New help for offenders struggling to understand Gloucestershire justice
MORE than a third of Gloucestershire criminals have learning difficulties with new simple to follow advice available on how to cope with the criminal justice system.
The Gloucestershire Learning Difficulties and Criminal Justice Group has launched a new leaflet to be handed to offenders on arrest. Advice is also being made available in a YouTube video to help offenders who can't read.
Staff from the 2Gether Trust specialising in mental health, prison service custody staff and the prison in-reach team make-up the CJG, who make an assessment of offenders to share with other agencies. The appropriate help can then be offered to people with learning difficulties or mental illness.
It is estimated as many as 37 per cent of offenders suffer from some kind of learning or reading challenge.
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Recommendations include assessing anyone aged over 18 at police stations, magistrates and crown court, advice on an offender's suitability for interview, use of an appropriate adult or an offer of an alternative to custody.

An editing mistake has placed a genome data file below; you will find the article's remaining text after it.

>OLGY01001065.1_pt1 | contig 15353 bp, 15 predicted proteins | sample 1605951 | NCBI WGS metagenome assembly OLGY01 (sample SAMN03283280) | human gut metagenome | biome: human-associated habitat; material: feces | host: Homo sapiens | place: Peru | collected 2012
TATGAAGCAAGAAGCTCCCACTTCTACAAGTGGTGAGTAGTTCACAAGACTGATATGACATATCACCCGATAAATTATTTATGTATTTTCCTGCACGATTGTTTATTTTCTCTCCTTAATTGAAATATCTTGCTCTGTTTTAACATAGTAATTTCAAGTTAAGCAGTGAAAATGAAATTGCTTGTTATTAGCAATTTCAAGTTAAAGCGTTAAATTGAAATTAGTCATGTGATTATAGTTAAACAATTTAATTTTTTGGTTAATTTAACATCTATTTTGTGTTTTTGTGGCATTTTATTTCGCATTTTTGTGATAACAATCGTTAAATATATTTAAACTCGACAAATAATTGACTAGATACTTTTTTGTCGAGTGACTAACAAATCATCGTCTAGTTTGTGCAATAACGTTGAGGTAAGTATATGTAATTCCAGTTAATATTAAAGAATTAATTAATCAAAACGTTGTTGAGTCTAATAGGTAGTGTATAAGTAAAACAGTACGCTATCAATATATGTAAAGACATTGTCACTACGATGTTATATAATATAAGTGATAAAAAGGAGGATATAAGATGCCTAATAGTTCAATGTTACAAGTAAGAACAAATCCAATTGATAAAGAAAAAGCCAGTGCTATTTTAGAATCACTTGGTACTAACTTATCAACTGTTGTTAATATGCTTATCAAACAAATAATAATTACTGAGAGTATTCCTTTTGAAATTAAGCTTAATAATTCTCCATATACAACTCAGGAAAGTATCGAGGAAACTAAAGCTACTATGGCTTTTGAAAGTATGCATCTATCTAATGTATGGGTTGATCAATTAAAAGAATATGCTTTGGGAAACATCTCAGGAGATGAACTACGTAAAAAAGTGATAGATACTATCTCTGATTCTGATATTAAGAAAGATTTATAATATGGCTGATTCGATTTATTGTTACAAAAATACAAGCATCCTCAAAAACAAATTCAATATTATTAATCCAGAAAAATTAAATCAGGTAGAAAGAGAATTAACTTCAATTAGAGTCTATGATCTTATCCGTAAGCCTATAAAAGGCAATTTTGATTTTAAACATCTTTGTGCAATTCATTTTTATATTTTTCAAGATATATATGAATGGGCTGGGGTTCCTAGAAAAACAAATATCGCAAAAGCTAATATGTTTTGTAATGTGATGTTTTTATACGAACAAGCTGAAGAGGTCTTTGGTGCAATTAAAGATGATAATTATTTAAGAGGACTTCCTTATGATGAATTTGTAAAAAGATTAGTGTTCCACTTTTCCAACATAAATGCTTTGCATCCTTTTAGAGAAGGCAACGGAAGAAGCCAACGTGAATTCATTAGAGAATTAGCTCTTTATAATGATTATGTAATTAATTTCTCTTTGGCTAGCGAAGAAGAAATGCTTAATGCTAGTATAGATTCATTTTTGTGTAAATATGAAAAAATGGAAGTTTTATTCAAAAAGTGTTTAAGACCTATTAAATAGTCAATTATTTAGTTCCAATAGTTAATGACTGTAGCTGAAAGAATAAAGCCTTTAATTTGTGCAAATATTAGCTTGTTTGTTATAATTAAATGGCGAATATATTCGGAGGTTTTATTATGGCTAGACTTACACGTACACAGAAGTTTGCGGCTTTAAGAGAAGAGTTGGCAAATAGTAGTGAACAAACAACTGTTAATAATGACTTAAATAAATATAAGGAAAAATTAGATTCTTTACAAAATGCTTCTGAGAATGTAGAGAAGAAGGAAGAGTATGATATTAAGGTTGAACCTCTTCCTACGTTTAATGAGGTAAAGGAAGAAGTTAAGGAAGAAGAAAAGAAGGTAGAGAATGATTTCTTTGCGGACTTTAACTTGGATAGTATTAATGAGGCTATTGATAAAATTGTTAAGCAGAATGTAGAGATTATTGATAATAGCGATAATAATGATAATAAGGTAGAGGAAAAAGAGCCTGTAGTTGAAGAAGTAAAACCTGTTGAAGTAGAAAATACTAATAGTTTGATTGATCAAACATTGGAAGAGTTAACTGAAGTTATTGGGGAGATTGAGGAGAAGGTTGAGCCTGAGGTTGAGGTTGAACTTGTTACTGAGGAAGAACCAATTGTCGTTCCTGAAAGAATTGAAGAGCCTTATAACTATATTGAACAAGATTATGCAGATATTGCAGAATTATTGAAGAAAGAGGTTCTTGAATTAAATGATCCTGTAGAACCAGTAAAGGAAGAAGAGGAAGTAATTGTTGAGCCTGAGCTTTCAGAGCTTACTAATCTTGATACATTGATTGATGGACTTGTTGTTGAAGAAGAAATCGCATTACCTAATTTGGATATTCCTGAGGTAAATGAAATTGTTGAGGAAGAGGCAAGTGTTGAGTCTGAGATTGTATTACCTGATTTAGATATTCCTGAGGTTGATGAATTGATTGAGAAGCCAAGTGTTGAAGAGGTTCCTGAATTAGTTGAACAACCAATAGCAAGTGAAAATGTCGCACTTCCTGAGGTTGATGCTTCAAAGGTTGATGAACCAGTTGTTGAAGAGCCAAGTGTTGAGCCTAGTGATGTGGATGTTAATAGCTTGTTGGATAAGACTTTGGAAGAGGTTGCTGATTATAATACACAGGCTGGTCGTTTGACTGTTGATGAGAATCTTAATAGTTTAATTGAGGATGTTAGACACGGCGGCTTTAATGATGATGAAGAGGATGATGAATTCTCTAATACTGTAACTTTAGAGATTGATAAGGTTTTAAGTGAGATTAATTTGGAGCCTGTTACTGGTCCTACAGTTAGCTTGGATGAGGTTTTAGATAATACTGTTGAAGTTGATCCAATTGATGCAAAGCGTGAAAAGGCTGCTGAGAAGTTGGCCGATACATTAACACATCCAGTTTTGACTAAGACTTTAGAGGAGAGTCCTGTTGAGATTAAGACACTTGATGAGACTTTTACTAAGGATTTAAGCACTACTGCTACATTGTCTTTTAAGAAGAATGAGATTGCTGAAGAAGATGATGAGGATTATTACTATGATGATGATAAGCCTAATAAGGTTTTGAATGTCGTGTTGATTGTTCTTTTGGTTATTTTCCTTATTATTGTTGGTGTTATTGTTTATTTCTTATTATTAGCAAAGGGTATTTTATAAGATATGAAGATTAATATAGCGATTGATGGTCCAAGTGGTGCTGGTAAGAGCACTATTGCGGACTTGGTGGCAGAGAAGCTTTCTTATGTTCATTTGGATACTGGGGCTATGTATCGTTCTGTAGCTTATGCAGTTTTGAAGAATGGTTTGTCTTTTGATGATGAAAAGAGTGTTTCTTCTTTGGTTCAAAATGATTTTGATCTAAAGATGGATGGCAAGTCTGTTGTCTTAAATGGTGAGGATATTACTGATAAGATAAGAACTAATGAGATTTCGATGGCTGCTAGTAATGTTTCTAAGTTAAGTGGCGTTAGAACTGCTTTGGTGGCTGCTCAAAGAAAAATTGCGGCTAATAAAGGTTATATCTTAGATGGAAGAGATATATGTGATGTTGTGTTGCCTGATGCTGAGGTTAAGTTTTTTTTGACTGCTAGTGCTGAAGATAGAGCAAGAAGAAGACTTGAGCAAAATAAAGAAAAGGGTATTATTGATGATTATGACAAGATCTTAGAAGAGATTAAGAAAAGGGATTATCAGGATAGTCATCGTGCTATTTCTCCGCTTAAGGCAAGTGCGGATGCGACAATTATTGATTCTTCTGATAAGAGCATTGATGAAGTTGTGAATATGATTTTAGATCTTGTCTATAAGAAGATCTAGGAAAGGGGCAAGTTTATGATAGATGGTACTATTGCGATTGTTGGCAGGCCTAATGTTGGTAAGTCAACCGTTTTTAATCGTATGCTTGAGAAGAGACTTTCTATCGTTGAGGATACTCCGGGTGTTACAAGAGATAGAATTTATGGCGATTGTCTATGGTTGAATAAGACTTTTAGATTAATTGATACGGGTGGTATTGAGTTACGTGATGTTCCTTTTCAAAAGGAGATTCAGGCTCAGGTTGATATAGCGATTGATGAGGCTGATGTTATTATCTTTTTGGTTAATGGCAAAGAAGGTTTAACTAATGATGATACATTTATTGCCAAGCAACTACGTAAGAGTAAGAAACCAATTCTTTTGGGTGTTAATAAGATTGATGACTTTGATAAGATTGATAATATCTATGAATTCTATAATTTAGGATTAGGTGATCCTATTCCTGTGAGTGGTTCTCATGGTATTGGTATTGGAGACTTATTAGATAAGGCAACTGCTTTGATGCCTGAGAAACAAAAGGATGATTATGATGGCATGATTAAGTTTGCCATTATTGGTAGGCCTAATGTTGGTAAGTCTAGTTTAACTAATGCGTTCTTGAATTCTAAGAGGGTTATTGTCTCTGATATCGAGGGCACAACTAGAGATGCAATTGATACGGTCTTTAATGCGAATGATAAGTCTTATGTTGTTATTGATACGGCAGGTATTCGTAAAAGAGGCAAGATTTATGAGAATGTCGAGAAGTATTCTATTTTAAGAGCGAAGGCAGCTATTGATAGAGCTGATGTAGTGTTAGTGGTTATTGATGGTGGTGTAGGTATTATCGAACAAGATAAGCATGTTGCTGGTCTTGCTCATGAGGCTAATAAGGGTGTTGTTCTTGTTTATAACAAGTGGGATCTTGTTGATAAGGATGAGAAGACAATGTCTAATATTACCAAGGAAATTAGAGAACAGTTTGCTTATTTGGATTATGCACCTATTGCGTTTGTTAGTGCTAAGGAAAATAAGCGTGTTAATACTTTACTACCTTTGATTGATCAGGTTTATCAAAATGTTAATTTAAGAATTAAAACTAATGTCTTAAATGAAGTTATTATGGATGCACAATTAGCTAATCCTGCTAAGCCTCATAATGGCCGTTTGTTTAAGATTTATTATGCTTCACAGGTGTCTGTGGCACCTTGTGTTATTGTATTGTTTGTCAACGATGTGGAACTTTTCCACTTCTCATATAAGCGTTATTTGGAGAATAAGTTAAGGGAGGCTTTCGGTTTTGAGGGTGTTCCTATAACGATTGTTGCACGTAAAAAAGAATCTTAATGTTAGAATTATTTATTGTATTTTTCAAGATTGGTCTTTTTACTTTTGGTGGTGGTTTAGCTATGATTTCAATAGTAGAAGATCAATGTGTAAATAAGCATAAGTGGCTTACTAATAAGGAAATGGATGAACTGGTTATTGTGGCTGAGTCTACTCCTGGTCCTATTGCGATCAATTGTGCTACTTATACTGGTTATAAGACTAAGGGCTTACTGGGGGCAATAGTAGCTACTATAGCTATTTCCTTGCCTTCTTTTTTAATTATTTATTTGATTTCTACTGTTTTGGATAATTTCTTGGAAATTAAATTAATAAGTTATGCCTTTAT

Terry Sprason, a mental health professional from the Gloucestershire Criminal Justice Liaison Service, said: "Should a person go to prison, we ensure all information is passed on so their needs are catered for.
"We have some challenges with the closure of HMP Gloucester, so it could become harder for us to pass on the relevant information to ensure the prisoner's needs are catered for."
Three leaflets have been produced to show the court process in Gloucester, Stroud and Cheltenham so offenders know what to expect in court.
According to the 2Gether Trust, 25 per cent of prisoners have an IQ of less than 80, whereas 7 per cent have an IQ of less than 70.
Sarah Campbell, a clinical nurse manager for HMP Gloucester says existing advice can be confusing and complicated.
"A lot of advice and information given out to prisoners is in written form and this is not always the best format," she said. "We are aware of people in the Criminal Justice System who are being exploited or used to carry out crime because they have learning difficulties and are easily led."
The leaflet was produced by staff from Tascor, the 2gether Trust, and Gloucestershire Constabulary as well as a group of people with learning disabilities, in order to ensure it was fit for purpose.
Alyson Keane, Team Leader with Tascor, led the production of the leaflet.
She said: "We realised that there are relatively high numbers of people taken into custody who cannot understand some of the processes we go through in the cells and struggle to understand their rights and other important information.
"After some careful research we've produced three leaflets – one for each custody suite in the county – so that anyone who needs some help in understanding what will happen to them while they are in custody and afterwards will have easy access to all the information they need in a format that is easy for them to understand."